In a perfect world, we could lock up all of the bad guys for as long as they deserved, but we all know cell space is at a premium. Because of this, rapists, pedophiles, robbers and even murderers are getting out in record time to allow for the mandatory sentences of droves upon droves of drug traffickers. We could free up that space to keep the killers, rapists, molesters and the like behind bars, where they belong.

So, would half of the population become junkies? Of course they wouldn’t. Sure, a very small percentage of people would experiment, but for the most part, those who want drugs are getting them now, and those who don’t, aren’t and won’t, just like drinkers and non-drinkers during the prohibition years. That won’t change.

In the end, we can’t stop the users. What we need is a more effective way to end the crime and violence surrounding this insidious culture. We can stop the suppliers and dealers, their guns and violence, and their killing. Perhaps we need to stop thinking in terms of “throwing in the towel” on our moral convictions, and start thinking in terms of reducing crime.

[ Yeah, I know that advocating “we can tax and regulate the stuff” as a rationale for ending Drug Prohibition is pretty piss-poor for anarchist-leaning libertarians. Still, remember that this opinion piece wasn’t published in The Libertarian Enterprise, but in a magazine generally geared to those who are on the “front lines” and actively engaged in fighting the “Drug War” — these are the people who are tasked with arresting you for “possession” and “possession with intent to distribute.” If these folks aren’t willing to continue the fight, then it falls to the admin pukes and finally the Congresscreeps who write these asinine statutes to enforce those same statutes, and we know that most of them are above getting their hands dirty and risking their lives.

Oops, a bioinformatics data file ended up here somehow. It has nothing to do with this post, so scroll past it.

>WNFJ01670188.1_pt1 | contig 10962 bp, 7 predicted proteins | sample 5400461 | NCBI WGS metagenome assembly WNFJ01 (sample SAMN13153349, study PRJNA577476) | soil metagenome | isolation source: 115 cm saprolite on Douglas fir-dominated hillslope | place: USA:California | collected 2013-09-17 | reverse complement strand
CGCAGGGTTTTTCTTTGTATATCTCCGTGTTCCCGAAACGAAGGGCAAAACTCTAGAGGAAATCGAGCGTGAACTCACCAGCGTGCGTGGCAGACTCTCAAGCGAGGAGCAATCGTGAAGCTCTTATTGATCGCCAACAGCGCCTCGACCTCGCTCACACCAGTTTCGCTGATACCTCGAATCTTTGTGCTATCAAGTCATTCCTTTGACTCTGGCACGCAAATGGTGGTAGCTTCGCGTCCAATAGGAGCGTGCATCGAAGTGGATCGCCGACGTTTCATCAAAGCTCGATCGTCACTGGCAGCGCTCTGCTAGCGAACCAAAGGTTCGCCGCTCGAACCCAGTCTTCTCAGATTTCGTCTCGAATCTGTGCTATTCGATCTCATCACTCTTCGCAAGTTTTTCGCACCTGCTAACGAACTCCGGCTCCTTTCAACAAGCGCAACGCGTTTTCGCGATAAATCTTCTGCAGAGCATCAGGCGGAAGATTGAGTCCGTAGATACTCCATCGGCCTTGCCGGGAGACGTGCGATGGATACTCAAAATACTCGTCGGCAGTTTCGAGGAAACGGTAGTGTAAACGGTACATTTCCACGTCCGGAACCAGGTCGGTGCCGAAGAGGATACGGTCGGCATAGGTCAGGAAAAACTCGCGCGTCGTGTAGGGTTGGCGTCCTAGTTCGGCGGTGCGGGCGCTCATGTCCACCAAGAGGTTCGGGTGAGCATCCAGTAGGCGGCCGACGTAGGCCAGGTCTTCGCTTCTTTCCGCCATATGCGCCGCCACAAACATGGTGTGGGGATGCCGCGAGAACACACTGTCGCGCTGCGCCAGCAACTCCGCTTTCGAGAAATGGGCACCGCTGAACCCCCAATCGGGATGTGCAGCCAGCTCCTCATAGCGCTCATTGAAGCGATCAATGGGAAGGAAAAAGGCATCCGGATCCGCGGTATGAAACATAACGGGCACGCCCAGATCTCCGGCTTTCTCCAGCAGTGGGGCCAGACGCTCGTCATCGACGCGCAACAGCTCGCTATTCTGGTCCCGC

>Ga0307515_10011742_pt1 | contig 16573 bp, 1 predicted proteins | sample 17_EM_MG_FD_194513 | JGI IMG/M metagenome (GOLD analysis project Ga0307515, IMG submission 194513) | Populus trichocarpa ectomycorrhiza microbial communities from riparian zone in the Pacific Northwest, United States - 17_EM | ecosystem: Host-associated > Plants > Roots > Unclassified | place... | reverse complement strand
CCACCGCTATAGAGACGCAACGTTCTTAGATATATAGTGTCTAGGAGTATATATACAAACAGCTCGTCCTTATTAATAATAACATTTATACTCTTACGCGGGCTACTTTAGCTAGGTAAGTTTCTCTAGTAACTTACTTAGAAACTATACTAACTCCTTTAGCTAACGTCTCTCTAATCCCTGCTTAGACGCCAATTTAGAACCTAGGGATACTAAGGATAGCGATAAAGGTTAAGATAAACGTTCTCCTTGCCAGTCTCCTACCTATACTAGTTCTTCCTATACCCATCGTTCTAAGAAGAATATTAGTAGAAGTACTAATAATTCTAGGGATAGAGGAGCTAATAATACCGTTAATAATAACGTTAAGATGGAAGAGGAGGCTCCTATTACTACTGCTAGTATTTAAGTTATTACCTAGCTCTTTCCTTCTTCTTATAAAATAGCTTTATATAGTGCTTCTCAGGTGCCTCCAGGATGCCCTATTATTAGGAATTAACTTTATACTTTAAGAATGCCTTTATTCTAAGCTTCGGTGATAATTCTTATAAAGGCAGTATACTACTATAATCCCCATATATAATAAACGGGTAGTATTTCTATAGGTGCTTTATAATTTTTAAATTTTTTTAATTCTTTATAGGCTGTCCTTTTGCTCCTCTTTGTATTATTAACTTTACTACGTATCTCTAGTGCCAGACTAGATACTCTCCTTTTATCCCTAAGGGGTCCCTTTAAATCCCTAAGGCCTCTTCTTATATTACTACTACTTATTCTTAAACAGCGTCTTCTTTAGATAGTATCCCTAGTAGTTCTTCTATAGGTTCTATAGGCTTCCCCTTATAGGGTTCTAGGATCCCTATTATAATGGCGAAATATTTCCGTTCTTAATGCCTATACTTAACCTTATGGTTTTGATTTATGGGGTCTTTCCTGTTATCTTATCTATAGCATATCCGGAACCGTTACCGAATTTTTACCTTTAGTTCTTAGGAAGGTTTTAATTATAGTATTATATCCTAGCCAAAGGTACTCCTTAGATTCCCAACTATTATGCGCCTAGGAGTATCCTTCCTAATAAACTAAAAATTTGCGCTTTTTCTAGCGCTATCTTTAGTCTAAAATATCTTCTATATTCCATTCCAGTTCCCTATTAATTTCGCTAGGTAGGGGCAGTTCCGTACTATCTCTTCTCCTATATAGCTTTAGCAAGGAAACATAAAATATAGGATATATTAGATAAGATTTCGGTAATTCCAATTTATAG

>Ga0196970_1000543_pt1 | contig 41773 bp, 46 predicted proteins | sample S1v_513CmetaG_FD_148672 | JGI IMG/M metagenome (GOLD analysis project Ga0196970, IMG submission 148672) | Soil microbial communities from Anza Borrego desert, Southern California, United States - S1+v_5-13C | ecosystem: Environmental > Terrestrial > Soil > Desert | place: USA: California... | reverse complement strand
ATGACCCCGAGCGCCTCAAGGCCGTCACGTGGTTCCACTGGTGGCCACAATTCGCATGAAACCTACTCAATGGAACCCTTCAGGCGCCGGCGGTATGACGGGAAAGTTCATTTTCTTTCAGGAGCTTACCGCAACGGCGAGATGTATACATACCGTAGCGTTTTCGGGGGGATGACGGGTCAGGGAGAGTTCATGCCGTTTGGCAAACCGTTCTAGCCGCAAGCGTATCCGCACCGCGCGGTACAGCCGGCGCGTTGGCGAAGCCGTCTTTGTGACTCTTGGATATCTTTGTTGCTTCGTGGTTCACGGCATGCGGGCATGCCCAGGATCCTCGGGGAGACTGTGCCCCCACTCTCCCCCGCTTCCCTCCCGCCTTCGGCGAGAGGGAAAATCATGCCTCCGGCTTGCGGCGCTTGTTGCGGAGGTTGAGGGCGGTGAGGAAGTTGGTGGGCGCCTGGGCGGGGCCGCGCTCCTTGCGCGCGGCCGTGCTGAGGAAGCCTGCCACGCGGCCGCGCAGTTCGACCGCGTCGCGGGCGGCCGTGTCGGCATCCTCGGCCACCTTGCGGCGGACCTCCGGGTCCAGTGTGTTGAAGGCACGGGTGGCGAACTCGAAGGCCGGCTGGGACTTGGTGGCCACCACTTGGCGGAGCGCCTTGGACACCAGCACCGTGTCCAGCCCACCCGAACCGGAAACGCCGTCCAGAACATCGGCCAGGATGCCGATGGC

For more information about cops opposed to Drug Prohibition, check out the Law Enforcement Against Prohibition (LEAP) siteMike Blessing ]